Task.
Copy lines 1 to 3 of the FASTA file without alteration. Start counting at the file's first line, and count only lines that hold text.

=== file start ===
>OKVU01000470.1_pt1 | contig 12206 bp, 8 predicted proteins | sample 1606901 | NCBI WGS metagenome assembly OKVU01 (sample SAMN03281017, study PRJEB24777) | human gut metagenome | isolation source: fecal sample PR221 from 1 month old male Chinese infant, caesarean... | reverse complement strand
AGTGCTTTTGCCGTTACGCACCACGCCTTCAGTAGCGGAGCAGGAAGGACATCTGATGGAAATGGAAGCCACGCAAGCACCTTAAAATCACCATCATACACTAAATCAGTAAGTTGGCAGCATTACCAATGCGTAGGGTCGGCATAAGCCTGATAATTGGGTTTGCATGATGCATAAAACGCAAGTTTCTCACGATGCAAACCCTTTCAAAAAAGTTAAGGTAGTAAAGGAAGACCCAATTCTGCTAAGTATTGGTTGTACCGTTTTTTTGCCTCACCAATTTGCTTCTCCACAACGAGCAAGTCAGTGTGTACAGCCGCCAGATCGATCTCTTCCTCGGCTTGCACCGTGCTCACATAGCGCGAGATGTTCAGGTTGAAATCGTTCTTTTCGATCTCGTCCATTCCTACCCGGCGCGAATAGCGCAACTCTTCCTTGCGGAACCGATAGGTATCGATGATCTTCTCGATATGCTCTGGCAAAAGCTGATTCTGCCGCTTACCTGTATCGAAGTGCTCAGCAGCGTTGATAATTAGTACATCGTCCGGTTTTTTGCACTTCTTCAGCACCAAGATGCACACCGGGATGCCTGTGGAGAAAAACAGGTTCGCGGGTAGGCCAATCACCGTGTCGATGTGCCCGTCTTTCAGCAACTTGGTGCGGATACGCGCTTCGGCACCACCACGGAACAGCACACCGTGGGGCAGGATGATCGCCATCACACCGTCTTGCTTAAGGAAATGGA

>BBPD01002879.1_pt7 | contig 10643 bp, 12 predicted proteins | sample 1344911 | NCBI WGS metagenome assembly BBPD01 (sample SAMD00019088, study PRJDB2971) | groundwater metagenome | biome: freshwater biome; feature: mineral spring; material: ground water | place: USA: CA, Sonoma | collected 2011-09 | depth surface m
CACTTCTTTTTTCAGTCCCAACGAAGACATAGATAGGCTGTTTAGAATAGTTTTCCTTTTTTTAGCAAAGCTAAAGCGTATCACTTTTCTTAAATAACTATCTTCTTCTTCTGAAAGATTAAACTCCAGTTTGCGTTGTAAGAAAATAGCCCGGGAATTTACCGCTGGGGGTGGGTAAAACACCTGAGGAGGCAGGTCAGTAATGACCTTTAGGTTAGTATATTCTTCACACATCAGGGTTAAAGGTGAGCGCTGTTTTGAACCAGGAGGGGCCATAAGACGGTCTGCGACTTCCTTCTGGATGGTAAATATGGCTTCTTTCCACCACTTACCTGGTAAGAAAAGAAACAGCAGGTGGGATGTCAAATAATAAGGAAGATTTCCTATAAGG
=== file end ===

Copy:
>OKVU01000470.1_pt1 | contig 12206 bp, 8 predicted proteins | sample 1606901 | NCBI WGS metagenome assembly OKVU01 (sample SAMN03281017, study PRJEB24777) | human gut metagenome | isolation source: fecal sample PR221 from 1 month old male Chinese infant, caesarean... | reverse complement strand
AGTGCTTTTGCCGTTACGCACCACGCCTTCAGTAGCGGAGCAGGAAGGACATCTGATGGAAATGGAAGCCACGCAAGCACCTTAAAATCACCATCATACACTAAATCAGTAAGTTGGCAGCATTACCAATGCGTAGGGTCGGCATAAGCCTGATAATTGGGTTTGCATGATGCATAAAACGCAAGTTTCTCACGATGCAAACCCTTTCAAAAAAGTTAAGGTAGTAAAGGAAGACCCAATTCTGCTAAGTATTGGTTGTACCGTTTTTTTGCCTCACCAATTTGCTTCTCCACAACGAGCAAGTCAGTGTGTACAGCCGCCAGATCGATCTCTTCCTCGGCTTGCACCGTGCTCACATAGCGCGAGATGTTCAGGTTGAAATCGTTCTTTTCGATCTCGTCCATTCCTACCCGGCGCGAATAGCGCAACTCTTCCTTGCGGAACCGATAGGTATCGATGATCTTCTCGATATGCTCTGGCAAAAGCTGATTCTGCCGCTTACCTGTATCGAAGTGCTCAGCAGCGTTGATAATTAGTACATCGTCCGGTTTTTTGCACTTCTTCAGCACCAAGATGCACACCGGGATGCCTGTGGAGAAAAACAGGTTCGCGGGTAGGCCAATCACCGTGTCGATGTGCCCGTCTTTCAGCAACTTGGTGCGGATACGCGCTTCGGCACCACCACGGAACAGCACACCGTGGGGCAGGATGATCGCCATCACACCGTCTTGCTTAAGGAAATGGA

>BBPD01002879.1_pt7 | contig 10643 bp, 12 predicted proteins | sample 1344911 | NCBI WGS metagenome assembly BBPD01 (sample SAMD00019088, study PRJDB2971) | groundwater metagenome | biome: freshwater biome; feature: mineral spring; material: ground water | place: USA: CA, Sonoma | collected 2011-09 | depth surface m